Red chili coming in various shapes and sizes always find its way into all kinds of almighty meat including: mutton, yak (beef), chicken, and pork. Like fish balls on a stick sold on Hong Kong streets, muttons and mutton fatty chunks are sold on a stick on portable trolleys here. The street chief would rotate the sticks skilfully to allow the fat to ‘spittle’ on the fire below.
After the mutton turns from copper red to a sizzling brown, you can sprinkle a bit of chilli powder or some yummy spice on top.
As a vegetarian, I've watched this process with interest but no grumbly tummy.
Vegetables here are also appealing. My favourite were the potato slices fried lightly with oil, salt, and a little onions. I could never grow tired of it.
During a visit to a shepard's home, we had our first taste of some Tibetan homemade food: Suuyou tea and Zaamba, and Cat’s Ear.
Suuyou tea is commonly believed to prevent altitude symptoms by Tibetans.
Suuyou tea is brewed from the oil extracted from the sheep's milk. Mixed with Tibetan tea and milk, Zaamba is a flour-like substance made from Qingke harvested outside their doorsteps. Mixed with Suuyou tea and kneaded together in a sheep skin bag, it is served straight away after being squished out the bag.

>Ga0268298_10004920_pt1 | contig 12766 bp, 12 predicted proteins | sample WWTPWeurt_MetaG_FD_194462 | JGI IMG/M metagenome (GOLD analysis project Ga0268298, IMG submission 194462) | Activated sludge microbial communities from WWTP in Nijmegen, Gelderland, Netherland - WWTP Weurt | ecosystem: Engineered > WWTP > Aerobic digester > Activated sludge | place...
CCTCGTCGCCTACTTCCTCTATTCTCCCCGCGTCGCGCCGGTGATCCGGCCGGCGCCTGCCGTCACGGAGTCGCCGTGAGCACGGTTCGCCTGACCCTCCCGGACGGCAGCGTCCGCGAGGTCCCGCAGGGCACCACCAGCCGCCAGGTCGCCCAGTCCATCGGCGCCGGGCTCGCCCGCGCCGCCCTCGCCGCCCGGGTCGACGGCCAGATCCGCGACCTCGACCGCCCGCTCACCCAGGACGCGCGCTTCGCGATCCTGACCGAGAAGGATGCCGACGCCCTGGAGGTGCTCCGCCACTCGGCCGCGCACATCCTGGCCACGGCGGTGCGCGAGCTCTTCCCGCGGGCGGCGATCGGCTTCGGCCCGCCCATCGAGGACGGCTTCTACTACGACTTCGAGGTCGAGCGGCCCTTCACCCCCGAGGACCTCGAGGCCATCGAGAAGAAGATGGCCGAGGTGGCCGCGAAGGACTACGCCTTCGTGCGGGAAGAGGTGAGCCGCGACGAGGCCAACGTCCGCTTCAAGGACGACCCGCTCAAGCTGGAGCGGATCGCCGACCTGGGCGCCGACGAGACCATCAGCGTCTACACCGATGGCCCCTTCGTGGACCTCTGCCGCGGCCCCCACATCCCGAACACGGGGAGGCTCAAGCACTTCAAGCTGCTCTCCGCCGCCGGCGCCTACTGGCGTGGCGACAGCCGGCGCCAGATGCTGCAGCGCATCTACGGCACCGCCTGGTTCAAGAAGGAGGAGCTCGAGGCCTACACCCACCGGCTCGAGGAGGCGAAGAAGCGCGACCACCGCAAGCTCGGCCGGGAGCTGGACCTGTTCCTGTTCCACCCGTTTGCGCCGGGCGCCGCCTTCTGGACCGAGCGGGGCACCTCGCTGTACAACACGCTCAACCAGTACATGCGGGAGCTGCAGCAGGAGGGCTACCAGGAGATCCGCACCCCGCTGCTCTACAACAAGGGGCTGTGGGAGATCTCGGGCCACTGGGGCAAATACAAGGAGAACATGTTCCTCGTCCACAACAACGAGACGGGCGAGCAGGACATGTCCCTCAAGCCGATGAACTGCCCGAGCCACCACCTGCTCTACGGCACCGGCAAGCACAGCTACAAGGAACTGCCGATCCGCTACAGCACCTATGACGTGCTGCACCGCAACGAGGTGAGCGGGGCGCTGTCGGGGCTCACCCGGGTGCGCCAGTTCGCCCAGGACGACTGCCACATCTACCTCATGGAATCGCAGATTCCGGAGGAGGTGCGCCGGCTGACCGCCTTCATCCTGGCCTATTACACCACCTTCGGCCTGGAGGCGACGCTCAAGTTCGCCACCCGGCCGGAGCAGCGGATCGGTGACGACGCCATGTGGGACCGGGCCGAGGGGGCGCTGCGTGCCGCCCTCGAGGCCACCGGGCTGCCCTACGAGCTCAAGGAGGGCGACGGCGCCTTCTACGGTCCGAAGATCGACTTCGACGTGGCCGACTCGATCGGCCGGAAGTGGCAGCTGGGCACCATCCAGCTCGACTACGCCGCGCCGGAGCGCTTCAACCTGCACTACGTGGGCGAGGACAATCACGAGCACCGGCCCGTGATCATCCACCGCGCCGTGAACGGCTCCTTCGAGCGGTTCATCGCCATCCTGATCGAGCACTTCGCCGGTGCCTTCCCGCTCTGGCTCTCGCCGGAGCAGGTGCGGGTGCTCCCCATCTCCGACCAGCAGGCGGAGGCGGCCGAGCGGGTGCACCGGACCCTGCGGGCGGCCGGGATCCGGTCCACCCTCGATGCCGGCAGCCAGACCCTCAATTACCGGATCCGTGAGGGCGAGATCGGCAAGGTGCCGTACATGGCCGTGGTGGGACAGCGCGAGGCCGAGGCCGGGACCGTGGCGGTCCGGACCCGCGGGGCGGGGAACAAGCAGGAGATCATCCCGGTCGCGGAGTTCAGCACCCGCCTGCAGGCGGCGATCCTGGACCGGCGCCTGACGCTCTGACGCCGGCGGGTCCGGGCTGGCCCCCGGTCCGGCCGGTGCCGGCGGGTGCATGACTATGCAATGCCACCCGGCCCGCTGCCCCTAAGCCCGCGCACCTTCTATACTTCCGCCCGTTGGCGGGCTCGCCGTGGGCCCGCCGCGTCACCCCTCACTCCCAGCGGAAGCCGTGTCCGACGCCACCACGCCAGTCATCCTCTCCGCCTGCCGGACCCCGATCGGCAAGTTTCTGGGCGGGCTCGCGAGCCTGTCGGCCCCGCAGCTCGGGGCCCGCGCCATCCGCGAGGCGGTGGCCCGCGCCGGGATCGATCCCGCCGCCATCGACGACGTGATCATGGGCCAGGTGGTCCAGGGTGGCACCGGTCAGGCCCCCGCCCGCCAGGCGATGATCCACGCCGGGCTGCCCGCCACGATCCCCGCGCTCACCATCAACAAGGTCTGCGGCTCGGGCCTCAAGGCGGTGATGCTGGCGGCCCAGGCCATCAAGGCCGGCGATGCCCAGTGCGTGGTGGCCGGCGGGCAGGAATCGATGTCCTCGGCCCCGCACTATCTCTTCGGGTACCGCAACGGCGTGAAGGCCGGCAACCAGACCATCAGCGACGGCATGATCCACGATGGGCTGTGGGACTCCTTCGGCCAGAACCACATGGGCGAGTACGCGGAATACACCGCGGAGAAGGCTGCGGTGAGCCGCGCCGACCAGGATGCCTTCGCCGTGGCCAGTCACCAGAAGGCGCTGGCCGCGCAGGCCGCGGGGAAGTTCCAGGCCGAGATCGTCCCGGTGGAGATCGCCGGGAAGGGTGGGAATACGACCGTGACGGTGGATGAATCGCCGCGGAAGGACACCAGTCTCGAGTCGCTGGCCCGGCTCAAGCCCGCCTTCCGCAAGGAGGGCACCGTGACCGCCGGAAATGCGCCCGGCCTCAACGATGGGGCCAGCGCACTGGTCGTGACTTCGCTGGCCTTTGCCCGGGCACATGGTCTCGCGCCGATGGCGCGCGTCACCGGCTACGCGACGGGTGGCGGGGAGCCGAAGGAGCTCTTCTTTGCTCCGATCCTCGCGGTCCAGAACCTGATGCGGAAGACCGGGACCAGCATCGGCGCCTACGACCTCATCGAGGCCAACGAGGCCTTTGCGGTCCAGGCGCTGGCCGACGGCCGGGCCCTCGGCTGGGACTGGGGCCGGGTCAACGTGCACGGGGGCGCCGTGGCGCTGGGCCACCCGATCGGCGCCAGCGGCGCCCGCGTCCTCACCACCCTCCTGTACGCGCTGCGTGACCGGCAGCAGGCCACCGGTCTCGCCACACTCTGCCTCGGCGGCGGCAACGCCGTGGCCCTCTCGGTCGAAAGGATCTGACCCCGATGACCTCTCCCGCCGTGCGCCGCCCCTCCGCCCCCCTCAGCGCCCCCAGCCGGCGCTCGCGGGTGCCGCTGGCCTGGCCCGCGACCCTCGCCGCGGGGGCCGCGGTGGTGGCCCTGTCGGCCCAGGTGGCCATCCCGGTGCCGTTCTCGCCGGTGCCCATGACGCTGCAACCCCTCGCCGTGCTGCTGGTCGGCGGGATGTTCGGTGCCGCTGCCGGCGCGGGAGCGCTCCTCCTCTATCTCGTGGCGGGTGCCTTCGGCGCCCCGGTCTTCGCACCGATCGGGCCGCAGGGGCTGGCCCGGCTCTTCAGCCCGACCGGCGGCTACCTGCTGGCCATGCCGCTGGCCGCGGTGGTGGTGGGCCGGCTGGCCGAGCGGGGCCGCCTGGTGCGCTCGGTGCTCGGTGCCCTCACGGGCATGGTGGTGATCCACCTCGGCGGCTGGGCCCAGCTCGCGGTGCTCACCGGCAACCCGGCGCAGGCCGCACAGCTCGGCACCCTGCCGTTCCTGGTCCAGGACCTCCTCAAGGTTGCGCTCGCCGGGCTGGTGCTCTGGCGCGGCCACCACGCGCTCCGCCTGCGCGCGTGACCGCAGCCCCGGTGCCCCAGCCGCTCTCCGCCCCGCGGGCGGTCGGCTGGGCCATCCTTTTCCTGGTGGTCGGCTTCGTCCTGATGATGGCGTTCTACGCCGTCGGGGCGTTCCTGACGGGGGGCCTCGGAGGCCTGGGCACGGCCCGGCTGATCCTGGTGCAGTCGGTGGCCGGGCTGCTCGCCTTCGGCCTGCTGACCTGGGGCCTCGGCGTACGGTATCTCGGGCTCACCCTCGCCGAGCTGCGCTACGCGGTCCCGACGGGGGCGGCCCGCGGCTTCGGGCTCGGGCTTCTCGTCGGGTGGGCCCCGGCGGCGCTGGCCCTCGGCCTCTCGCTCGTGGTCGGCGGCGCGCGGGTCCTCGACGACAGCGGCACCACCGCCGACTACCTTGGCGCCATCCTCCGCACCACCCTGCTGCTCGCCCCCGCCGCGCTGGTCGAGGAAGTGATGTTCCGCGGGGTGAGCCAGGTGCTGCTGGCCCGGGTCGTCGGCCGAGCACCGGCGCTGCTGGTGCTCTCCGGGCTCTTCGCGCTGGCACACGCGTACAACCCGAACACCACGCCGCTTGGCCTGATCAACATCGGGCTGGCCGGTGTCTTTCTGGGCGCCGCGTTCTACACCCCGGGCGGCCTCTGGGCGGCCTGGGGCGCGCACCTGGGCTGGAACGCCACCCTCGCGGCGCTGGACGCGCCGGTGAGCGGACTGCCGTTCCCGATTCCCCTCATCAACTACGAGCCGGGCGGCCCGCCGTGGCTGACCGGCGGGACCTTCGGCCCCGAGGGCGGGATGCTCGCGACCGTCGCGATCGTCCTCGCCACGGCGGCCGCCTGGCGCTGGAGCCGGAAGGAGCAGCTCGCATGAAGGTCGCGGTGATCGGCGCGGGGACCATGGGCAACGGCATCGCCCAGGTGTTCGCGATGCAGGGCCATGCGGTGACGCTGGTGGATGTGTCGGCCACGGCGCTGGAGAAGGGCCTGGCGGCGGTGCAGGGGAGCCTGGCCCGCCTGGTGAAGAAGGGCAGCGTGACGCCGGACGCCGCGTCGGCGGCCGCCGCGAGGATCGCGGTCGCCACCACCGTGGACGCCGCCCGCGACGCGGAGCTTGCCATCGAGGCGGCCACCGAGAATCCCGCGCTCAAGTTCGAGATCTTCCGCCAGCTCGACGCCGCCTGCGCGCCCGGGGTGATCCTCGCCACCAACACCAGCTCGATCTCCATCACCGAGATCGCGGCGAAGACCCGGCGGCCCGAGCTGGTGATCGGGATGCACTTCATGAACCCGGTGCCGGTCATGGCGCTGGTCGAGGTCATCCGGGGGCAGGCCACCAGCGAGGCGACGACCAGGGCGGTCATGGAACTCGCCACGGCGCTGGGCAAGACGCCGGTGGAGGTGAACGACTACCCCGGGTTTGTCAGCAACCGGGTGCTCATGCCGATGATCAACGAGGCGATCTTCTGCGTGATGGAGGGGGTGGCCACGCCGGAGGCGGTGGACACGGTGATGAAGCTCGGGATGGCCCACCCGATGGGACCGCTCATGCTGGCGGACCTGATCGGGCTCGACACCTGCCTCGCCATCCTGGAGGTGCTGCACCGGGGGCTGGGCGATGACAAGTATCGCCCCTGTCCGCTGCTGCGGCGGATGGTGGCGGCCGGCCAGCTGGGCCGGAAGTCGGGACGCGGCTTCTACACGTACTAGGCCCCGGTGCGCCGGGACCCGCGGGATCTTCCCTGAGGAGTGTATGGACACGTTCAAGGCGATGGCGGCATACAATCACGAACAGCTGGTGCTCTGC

But the most memorable food was indeed the smelliest dish of all time - Cat's Ear is made of Qingke, like Zaamba. It does look like the name, and is made by pinching the strip of flour into thumb-sized pieces. The smell of Cat's Ear is absolutely intoxicating - a combination of molded cheese, oatmeal, and fermented rice wine. Swallowing the sweet and sour taste was quite a challenge for those students experiencing altitude sickness, as it reminds you of and will definitely makes you puke!
The very smelly Cat's Ear